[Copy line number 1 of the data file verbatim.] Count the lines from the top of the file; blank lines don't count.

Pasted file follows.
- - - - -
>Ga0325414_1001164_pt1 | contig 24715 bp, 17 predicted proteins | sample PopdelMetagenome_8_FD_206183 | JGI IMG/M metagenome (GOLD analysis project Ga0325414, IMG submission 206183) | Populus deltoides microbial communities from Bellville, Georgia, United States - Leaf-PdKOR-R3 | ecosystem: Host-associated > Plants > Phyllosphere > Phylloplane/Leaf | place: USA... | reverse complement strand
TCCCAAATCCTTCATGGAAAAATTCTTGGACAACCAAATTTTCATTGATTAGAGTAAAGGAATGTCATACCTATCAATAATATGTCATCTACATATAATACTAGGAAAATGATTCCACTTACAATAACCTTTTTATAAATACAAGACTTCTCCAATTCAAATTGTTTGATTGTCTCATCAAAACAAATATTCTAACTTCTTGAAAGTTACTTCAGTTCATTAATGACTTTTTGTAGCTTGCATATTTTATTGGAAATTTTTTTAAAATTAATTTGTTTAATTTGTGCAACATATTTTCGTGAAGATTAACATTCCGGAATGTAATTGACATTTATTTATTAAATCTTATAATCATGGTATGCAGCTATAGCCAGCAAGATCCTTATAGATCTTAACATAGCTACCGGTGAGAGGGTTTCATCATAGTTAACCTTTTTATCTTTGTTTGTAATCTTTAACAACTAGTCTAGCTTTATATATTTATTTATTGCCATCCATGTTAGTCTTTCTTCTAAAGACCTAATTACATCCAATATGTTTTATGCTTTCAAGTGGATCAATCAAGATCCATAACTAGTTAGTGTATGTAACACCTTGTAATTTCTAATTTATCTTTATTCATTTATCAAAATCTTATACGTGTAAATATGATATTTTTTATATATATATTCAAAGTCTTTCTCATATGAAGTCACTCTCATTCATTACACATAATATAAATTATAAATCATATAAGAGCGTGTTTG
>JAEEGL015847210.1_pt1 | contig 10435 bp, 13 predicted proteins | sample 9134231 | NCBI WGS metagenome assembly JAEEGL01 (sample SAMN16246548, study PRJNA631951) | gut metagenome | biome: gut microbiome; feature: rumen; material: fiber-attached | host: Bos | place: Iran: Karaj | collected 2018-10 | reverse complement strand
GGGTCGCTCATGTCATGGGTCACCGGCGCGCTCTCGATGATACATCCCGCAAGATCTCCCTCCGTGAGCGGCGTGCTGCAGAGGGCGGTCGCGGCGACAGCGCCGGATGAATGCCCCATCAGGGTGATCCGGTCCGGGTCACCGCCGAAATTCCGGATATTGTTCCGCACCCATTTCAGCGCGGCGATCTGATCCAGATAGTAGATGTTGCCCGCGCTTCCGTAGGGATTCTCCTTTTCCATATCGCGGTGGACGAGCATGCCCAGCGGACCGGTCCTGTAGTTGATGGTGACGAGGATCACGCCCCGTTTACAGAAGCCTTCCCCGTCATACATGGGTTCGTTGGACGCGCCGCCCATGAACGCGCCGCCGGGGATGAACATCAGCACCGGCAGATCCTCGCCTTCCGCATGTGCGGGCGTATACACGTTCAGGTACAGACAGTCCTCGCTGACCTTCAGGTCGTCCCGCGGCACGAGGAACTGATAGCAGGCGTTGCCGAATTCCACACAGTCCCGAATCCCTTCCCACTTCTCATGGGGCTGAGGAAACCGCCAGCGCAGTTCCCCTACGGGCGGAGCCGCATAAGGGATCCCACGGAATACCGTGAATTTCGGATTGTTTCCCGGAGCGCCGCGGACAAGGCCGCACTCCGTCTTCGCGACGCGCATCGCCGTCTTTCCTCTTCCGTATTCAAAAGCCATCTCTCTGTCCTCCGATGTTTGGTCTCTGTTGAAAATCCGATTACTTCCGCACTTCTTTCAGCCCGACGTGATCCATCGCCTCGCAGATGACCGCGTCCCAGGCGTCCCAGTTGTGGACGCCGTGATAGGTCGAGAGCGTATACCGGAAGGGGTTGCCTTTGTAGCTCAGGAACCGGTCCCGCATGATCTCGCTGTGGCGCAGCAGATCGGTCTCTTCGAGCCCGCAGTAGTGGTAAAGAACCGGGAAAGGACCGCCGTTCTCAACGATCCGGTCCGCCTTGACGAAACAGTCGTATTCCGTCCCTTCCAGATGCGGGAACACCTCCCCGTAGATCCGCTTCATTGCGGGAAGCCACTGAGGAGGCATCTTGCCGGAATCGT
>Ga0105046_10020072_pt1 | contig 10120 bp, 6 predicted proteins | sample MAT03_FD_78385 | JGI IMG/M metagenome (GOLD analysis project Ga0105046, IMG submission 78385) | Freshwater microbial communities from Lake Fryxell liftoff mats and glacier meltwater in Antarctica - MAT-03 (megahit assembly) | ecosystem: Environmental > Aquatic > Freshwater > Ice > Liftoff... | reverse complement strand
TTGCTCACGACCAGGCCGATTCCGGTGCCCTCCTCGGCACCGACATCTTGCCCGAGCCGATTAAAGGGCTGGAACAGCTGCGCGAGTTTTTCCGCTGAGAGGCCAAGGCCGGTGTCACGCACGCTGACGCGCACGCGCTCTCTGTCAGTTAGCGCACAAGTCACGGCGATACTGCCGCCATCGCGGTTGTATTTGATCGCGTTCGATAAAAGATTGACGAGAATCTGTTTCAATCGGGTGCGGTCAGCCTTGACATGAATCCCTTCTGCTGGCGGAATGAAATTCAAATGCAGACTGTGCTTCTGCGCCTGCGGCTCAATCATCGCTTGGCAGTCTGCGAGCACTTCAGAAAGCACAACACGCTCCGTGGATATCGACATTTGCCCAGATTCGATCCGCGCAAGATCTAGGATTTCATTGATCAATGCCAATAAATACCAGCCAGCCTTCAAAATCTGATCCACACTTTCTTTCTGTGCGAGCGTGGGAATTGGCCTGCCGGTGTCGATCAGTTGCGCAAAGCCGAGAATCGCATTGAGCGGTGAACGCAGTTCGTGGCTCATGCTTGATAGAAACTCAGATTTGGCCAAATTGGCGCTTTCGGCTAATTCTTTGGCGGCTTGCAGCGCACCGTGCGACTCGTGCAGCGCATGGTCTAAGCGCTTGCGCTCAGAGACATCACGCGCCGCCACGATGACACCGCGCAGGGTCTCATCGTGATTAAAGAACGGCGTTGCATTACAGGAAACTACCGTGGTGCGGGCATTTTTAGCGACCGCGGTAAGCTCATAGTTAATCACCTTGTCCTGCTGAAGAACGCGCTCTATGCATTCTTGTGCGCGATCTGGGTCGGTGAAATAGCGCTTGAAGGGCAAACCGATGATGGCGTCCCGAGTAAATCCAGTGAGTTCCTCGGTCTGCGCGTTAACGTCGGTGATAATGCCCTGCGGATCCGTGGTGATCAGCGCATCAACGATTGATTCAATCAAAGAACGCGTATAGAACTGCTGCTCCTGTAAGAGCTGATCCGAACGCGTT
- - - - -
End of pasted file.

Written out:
>Ga0325414_1001164_pt1 | contig 24715 bp, 17 predicted proteins | sample PopdelMetagenome_8_FD_206183 | JGI IMG/M metagenome (GOLD analysis project Ga0325414, IMG submission 206183) | Populus deltoides microbial communities from Bellville, Georgia, United States - Leaf-PdKOR-R3 | ecosystem: Host-associated > Plants > Phyllosphere > Phylloplane/Leaf | place: USA... | reverse complement strand